Learn to write ad copy
By Alex A. Kecskes
You've always wanted to learn ad copywriting, to make big money writing ads, radio and TV spots. Here are a few closely guarded secrets to successful ad copy. What to say and what to avoid. In short, how to craft a compelling ad that sells.
It's hard and it's easy. That is, once you learn the basics and practice, practice, practice, it's not that difficult to write effective ad copy. I learned my craft in an ad agency, listening to the experts, and talking to consumers in stores and shopping malls. I also learned some very important lessons in the least likely of places--a screenwriting class on dialog writing. The class stressed three things I'll never forget: How to write the way people talk; how to convey convincing information; and how to do all this using the least number of words. Mastering all three at the same time was tough. It took years of practice. But the results were worth it. I now write ad copy for ad agencies and Fortune 500 companies. I make good money. And I enjoy every minute of it. If you want to be a successful ad copywriter, you'll have to start with the following basic principles.
The 80-20 rule
Simply put, 80% of the people only read the headline of your ad (and maybe a caption, if you have one). That doesn't mean they won't read your long-copy ad. One McGraw-Hill study looked at 3,597 ads in 26 business magazines. What they discovered was that ads with 300 or more words were more effective that shorter ads in creating product awareness, inducing action and reinforcing the decision to buy. Another ad for Merrill Lynch crammed 6, 450 words into a single New York Times page. It pulled over 10,000 responses—even without a coupon! The truth is, the reason people read ads has nothing to do with copy length.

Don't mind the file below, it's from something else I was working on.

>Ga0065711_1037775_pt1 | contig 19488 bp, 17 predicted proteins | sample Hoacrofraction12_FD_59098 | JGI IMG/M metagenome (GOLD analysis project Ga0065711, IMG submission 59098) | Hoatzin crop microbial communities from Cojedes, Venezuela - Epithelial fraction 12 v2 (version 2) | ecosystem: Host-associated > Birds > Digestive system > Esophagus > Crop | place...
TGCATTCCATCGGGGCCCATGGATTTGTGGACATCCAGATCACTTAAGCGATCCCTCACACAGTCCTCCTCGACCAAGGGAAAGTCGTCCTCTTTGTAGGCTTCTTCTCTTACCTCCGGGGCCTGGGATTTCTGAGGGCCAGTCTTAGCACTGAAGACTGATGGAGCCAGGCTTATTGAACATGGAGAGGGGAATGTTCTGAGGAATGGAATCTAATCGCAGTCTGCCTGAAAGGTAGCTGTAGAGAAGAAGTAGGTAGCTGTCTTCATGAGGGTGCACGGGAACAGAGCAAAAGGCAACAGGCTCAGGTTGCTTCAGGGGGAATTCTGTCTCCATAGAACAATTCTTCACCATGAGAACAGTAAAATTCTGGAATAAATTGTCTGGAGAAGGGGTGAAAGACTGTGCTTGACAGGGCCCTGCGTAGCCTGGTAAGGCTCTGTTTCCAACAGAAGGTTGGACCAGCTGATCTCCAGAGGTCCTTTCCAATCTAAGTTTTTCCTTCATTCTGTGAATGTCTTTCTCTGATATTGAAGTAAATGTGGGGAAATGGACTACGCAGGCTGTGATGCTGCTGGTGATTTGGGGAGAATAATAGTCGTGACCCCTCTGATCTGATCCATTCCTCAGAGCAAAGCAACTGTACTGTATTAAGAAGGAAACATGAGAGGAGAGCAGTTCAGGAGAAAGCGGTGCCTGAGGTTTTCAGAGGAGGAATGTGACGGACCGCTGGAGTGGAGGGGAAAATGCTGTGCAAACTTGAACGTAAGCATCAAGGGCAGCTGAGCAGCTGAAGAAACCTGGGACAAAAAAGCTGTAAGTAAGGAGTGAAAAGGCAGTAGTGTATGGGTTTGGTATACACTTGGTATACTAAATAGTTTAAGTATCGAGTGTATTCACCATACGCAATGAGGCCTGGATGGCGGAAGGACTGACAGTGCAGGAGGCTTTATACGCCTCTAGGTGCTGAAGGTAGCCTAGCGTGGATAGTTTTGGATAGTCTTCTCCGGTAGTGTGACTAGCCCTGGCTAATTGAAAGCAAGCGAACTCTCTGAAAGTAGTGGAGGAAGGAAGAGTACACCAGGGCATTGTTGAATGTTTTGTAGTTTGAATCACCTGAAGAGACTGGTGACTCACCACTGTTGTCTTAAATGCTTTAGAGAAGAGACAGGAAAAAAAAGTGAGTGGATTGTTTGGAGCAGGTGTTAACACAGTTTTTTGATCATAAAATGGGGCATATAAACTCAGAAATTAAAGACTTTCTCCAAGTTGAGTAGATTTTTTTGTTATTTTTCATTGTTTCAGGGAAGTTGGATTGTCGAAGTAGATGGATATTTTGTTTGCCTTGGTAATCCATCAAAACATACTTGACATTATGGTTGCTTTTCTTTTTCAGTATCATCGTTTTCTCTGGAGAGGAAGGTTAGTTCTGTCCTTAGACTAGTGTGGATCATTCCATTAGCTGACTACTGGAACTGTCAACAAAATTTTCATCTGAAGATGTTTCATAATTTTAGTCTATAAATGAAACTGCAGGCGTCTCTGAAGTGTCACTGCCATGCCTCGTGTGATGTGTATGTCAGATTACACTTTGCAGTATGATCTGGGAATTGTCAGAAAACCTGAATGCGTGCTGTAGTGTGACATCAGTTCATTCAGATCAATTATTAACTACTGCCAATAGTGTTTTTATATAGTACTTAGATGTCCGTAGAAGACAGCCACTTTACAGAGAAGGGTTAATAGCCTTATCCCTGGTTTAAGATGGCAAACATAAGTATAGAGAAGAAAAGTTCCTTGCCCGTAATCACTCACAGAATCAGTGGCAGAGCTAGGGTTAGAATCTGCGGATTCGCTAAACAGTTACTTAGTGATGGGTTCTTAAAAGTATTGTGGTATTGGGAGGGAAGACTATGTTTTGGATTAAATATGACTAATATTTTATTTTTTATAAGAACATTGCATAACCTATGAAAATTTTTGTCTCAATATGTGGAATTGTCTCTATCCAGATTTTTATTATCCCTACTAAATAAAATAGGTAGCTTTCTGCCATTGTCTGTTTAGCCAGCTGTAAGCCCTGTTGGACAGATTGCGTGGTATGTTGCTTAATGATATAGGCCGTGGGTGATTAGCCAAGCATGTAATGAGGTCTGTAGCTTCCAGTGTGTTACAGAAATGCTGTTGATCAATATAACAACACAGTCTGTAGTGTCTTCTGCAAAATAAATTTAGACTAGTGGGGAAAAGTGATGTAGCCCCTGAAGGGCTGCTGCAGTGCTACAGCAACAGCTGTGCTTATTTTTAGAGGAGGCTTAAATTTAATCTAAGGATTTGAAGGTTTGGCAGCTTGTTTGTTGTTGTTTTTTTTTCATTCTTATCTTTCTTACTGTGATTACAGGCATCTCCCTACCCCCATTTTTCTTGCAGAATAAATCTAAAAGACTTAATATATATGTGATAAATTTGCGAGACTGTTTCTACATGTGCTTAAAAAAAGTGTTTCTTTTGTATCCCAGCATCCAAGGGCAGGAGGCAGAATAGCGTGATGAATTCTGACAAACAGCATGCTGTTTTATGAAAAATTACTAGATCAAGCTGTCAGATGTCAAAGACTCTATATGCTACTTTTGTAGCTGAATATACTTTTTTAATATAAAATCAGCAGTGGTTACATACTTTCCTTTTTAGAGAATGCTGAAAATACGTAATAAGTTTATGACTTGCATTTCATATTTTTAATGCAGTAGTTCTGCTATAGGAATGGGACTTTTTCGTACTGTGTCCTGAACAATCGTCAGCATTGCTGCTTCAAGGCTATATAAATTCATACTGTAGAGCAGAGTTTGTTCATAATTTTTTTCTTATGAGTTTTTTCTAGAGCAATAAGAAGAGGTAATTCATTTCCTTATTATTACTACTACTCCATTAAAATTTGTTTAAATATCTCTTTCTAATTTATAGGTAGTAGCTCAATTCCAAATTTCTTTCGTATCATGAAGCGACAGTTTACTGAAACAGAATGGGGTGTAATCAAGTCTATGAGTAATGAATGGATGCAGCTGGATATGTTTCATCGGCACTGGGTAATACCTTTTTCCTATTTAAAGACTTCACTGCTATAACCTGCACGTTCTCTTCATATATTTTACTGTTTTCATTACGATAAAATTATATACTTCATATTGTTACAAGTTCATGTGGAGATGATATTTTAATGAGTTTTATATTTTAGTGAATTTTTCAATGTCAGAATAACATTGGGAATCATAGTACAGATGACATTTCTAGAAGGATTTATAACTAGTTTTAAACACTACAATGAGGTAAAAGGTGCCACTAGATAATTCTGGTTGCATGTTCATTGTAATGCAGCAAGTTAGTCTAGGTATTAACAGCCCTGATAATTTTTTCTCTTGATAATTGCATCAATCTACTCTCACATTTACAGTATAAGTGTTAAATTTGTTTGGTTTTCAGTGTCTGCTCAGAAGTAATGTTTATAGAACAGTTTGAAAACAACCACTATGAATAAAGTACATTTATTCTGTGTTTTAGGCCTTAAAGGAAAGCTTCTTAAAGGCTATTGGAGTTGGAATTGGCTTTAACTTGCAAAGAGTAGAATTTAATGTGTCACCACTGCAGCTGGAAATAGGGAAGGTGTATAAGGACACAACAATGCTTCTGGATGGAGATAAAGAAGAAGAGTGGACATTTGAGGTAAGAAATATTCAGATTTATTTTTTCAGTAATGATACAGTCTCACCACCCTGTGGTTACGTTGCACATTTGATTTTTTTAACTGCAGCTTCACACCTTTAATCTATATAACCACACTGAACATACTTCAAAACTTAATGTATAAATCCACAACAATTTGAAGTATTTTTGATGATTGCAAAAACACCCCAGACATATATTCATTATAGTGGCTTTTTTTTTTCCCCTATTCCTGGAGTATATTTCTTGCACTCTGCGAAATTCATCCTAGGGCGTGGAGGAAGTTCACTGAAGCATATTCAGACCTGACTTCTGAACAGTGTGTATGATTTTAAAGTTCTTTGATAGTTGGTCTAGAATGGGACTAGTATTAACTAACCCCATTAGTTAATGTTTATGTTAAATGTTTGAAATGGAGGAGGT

Tell customers what they want to know
Impressive sounding features are fine to motivate your sales force, but your customer is only interested in one thing: "What's in it for me?" This offense is particularly egregious in business-to-business advertising, which is infamous for its addiction to phrases like "the XP90 does it all" or "now with Duo-Pentium Processor"—without a hint of what these features do. Also contaminating many of today's ads are such chest-pounding headlines as "Taking the lead," "The promise of tomorrow, today," or "A tradition of quality." They sound good but say nothing.
Don't be boring
You've got to break the boredom barrier—big time. Many ad gurus say blend in, be one of the pack and survive. No wonder so many ads look alike, proudly showing big pictures of their products, or worse yet, featuring a giant photo of the company's CEO—usually with a caption that's been scrubbed clean of originality or compelling information. If you want people to stop and read your ad, you have to make the ad more interesting than the editorials in the publication you're in. Give them real news, a fresh new way to look at what you're offering them. Stand out from the crowd. Start trends, don't follow them. One of the most interesting car ads I ever saw showed the car only sparingly; instead, it featured an animation of a human heart beating furiously to the soundtrack of an accelerating engine. Breakthrough stuff.
Make human contact
They're not reaching readers on an emotional level. We all want to be liked, appreciated and loved. We want to feel secure in our lives and our jobs. So be a mensch. Create ads that touch the soul. Use an emotional appeal in your visual, headline and copy. Don't just show a car on the road; show the guy captivating his sweetheart with the car. If your buyers were on the moon, would they care about your car's styling? No. They'd get an ugly, crawly vehicle that got them from crater to crater. Selling computers to business? Show the guy getting a raise or promotion for selecting your latest model. You're selling the emotional end result, the human need-based bottom line, not a box, or vehicle with four wheels and an engine.
About the Author
Alex Kecskes offers an online course in advertising, which includes valuable critiques of your writing. Visit http://www.akcreativeworks.com for more information and samples of his work.
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